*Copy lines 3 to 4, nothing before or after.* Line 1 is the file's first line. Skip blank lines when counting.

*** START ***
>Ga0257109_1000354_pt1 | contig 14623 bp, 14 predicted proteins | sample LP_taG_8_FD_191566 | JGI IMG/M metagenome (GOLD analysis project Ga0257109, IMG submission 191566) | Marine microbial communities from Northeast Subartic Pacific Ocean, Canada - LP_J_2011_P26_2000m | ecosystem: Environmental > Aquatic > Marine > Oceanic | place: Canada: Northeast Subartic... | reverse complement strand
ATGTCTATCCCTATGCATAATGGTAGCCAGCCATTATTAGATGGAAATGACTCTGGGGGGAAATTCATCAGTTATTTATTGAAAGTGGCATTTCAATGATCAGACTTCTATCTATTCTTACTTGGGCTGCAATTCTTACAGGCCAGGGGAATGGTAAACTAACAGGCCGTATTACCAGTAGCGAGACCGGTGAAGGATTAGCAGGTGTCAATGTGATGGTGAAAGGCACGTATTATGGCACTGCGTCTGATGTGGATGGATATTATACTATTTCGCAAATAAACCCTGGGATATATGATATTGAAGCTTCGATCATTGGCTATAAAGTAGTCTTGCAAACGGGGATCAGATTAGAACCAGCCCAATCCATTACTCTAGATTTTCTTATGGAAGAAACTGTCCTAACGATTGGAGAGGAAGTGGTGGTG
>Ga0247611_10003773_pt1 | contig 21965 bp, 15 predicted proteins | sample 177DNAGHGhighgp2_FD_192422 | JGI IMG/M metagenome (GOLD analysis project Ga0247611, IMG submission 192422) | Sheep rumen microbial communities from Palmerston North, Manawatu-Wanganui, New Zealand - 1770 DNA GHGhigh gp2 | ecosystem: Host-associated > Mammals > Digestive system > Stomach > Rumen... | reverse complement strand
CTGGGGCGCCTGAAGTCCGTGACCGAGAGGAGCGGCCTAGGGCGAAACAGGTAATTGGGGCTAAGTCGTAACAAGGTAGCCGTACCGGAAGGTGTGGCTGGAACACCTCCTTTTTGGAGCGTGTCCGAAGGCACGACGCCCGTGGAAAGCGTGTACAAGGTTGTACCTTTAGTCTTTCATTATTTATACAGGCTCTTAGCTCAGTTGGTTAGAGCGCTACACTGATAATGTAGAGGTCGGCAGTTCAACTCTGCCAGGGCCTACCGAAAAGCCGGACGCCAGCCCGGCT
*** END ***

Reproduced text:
>Ga0247611_10003773_pt1 | contig 21965 bp, 15 predicted proteins | sample 177DNAGHGhighgp2_FD_192422 | JGI IMG/M metagenome (GOLD analysis project Ga0247611, IMG submission 192422) | Sheep rumen microbial communities from Palmerston North, Manawatu-Wanganui, New Zealand - 1770 DNA GHGhigh gp2 | ecosystem: Host-associated > Mammals > Digestive system > Stomach > Rumen... | reverse complement strand
CTGGGGCGCCTGAAGTCCGTGACCGAGAGGAGCGGCCTAGGGCGAAACAGGTAATTGGGGCTAAGTCGTAACAAGGTAGCCGTACCGGAAGGTGTGGCTGGAACACCTCCTTTTTGGAGCGTGTCCGAAGGCACGACGCCCGTGGAAAGCGTGTACAAGGTTGTACCTTTAGTCTTTCATTATTTATACAGGCTCTTAGCTCAGTTGGTTAGAGCGCTACACTGATAATGTAGAGGTCGGCAGTTCAACTCTGCCAGGGCCTACCGAAAAGCCGGACGCCAGCCCGGCT